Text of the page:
- Practice speaking to small groups of people in less formal settings, like in a meeting?
Although solo rehearsing certainly helps, the only way to perform well under the pressure of an audience is to actually practice speaking to people. No amount of solo practice will prepare you for the nerves you'll feel when every eye in the room is on you.
Strong, Speedy Feedback: Practice must provide an immediate and consistent flow of accurate information about performance.
Say you're studying for a certification exam. You purchased a sample test guide. Should you:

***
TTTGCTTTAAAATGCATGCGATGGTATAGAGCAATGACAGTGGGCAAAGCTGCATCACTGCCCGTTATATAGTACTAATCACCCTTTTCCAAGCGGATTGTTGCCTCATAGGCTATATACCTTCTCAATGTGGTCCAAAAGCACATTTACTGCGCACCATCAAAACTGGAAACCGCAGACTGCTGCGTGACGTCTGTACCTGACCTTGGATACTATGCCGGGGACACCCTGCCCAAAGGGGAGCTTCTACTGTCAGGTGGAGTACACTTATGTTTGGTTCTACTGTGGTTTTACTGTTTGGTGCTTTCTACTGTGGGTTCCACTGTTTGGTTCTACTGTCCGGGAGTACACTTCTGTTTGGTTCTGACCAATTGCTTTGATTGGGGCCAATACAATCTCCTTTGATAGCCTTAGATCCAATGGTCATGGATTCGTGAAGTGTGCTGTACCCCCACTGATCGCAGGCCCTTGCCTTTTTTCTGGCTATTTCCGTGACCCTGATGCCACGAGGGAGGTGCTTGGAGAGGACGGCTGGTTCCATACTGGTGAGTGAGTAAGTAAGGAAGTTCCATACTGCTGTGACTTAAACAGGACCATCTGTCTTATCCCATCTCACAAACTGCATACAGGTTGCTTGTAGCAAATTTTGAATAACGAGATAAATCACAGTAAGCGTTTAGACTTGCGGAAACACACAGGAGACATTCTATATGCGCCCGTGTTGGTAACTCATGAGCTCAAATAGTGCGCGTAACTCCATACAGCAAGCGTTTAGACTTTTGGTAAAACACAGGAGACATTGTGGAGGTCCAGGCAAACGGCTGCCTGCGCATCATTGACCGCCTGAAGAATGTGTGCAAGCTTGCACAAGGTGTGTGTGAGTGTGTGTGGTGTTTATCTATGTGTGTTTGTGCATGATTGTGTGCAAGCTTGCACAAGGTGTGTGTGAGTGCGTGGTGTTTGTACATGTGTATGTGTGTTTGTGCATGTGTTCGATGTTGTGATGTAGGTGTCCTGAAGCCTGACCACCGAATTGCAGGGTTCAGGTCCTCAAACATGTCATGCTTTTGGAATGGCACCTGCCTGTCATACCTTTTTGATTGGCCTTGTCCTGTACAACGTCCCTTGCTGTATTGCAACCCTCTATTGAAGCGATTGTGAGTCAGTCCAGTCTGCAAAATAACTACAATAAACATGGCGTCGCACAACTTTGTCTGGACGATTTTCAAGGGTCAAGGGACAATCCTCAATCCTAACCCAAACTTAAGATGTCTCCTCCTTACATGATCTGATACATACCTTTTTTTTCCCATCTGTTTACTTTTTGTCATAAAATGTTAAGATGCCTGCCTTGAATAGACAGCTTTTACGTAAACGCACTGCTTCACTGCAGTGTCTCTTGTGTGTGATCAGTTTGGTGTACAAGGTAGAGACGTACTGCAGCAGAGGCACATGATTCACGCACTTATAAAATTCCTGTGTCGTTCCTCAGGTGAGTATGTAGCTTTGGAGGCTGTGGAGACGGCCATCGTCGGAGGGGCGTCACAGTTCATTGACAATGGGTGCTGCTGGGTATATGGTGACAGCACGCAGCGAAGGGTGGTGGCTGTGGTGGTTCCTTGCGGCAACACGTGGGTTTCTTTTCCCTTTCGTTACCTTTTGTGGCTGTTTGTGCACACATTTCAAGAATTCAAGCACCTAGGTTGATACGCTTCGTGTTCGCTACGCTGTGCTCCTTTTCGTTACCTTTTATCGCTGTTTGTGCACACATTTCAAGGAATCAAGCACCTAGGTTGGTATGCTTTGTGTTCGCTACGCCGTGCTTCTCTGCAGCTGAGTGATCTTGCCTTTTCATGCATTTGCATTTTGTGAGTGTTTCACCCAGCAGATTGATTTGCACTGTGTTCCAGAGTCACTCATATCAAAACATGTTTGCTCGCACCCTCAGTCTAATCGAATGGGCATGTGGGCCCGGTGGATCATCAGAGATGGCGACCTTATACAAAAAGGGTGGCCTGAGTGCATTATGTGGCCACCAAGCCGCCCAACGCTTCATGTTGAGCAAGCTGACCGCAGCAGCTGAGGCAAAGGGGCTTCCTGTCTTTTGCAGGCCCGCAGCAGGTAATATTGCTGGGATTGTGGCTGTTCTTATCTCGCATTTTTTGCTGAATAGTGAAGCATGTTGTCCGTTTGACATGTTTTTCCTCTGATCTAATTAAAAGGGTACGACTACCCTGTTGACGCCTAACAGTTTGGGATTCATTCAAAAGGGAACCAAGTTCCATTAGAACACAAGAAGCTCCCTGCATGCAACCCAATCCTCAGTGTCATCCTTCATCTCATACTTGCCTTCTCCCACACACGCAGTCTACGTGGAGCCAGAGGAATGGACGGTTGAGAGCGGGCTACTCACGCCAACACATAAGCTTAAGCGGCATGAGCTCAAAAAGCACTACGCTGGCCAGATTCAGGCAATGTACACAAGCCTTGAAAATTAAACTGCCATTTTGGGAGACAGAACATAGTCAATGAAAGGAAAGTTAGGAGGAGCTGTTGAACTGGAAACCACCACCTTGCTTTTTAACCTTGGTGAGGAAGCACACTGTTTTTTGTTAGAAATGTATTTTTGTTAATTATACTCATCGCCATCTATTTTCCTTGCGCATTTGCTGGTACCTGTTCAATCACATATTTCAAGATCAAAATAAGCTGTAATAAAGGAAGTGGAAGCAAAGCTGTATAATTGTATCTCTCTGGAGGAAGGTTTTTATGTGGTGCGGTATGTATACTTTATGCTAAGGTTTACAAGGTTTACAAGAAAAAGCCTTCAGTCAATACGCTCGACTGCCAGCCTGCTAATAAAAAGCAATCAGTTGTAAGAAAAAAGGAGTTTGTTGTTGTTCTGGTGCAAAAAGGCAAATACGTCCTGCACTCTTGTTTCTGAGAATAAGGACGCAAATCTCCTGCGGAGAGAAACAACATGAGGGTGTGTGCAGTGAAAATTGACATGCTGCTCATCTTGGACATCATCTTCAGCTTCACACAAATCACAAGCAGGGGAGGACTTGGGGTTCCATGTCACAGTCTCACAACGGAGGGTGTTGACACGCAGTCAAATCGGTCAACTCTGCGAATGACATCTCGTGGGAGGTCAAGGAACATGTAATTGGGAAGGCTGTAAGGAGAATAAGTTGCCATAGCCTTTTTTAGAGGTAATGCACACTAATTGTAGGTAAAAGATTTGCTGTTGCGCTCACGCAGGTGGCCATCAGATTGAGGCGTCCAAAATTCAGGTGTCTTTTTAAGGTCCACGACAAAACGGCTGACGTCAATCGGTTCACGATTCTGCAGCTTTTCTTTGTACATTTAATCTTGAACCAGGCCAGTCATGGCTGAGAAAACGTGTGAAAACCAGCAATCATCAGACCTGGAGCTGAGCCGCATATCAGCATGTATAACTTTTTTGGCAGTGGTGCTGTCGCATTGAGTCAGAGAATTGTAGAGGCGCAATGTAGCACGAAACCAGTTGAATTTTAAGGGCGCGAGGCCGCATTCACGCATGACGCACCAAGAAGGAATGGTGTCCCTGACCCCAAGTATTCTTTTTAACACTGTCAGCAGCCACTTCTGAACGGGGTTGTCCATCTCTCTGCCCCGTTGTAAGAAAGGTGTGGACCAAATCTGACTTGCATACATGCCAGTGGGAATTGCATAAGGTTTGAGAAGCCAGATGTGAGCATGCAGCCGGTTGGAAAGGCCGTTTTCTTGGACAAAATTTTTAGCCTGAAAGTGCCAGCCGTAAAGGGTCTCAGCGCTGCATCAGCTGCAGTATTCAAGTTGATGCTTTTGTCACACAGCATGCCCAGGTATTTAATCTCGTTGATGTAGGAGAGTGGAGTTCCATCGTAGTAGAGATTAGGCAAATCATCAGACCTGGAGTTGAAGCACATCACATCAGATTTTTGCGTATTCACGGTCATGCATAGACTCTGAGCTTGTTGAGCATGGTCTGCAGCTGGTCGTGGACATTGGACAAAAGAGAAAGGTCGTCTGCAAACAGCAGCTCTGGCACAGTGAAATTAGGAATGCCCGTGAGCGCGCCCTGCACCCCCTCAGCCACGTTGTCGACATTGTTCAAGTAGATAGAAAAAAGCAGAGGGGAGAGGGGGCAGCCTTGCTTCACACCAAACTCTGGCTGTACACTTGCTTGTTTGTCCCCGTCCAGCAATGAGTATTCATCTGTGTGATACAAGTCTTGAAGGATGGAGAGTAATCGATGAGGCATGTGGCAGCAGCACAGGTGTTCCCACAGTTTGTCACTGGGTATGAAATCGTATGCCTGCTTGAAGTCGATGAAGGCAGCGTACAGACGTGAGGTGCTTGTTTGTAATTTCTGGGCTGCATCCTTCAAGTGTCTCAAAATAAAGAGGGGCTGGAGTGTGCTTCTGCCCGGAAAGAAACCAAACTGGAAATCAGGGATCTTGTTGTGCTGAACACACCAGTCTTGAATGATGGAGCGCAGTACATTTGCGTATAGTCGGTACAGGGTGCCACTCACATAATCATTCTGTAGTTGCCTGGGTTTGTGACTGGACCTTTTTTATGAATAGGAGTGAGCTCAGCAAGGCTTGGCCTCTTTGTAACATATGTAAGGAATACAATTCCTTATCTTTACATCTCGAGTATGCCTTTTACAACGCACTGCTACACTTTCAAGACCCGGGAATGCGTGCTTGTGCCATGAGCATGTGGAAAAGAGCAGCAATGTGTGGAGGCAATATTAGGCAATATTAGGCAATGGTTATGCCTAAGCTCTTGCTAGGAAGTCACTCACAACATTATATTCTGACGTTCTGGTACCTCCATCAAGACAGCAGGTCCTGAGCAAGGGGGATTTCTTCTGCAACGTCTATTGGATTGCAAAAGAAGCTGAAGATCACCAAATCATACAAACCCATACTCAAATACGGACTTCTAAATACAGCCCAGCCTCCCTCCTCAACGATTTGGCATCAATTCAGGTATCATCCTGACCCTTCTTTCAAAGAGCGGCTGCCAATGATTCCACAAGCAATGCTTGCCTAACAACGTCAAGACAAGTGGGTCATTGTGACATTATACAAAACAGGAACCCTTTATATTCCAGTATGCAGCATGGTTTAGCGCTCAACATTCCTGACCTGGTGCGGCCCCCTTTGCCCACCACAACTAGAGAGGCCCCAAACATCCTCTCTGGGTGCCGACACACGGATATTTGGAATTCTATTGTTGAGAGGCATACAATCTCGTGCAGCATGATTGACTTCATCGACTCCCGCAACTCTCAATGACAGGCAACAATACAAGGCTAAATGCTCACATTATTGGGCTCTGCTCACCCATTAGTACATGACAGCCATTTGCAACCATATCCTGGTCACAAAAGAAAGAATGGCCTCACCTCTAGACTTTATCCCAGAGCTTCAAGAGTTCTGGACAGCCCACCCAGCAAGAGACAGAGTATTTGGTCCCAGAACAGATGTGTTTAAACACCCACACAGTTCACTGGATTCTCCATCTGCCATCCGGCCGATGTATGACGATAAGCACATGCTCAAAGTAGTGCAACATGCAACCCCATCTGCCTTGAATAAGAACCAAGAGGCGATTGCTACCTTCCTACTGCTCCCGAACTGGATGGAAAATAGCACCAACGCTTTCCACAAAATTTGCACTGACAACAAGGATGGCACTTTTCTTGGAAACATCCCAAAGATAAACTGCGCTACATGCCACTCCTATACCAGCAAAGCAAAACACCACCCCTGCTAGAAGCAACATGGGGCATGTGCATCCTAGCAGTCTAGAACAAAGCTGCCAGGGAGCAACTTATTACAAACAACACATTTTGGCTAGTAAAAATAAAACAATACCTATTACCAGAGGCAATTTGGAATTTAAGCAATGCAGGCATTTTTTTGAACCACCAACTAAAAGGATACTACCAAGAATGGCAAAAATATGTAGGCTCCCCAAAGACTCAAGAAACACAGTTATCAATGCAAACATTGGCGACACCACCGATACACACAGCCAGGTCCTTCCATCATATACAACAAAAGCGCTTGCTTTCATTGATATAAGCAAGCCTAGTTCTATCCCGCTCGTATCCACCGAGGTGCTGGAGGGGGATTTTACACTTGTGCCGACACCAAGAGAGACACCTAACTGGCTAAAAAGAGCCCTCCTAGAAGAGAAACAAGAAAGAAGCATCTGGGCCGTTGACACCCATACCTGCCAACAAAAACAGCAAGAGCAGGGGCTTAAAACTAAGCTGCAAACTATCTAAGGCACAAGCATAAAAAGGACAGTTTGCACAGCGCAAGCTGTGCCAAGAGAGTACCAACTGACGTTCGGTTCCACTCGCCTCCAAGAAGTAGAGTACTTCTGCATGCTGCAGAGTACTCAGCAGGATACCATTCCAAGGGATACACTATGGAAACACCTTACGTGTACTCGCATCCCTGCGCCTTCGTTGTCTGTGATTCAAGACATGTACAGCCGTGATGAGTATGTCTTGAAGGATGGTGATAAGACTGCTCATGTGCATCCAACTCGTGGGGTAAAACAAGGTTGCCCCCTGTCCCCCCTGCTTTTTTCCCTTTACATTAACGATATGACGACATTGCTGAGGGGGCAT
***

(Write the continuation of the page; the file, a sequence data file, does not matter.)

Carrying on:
- Take a complete test and wait until the next day to see how you did, or
- Complete a section and immediately grade your answers to see where you went wrong (and right)?
Take the test in chunks. Check your results right away. Immediate feedback is the best feedback; you'll better connect the dots because you're in the flow. Waiting even a day for feedback creates a mental distance and a lack of engagement that are really hard to overcome -- which means much of the time you spent trying to learn was wasted.
Want a concrete example? Watch Danny Macaskill learn to do a new trick.
Pretty cool, right?
Method Two: Change the Way You Practice
Say you know how to do something but you want to learn to do it a lot better.
Try one -- or all -- of these:
Go significantly slower. Force yourself to go slower and you'll identify techniques or strategies that hold you back. Plus you can experiment with new techniques that aren't apparent at normal speed.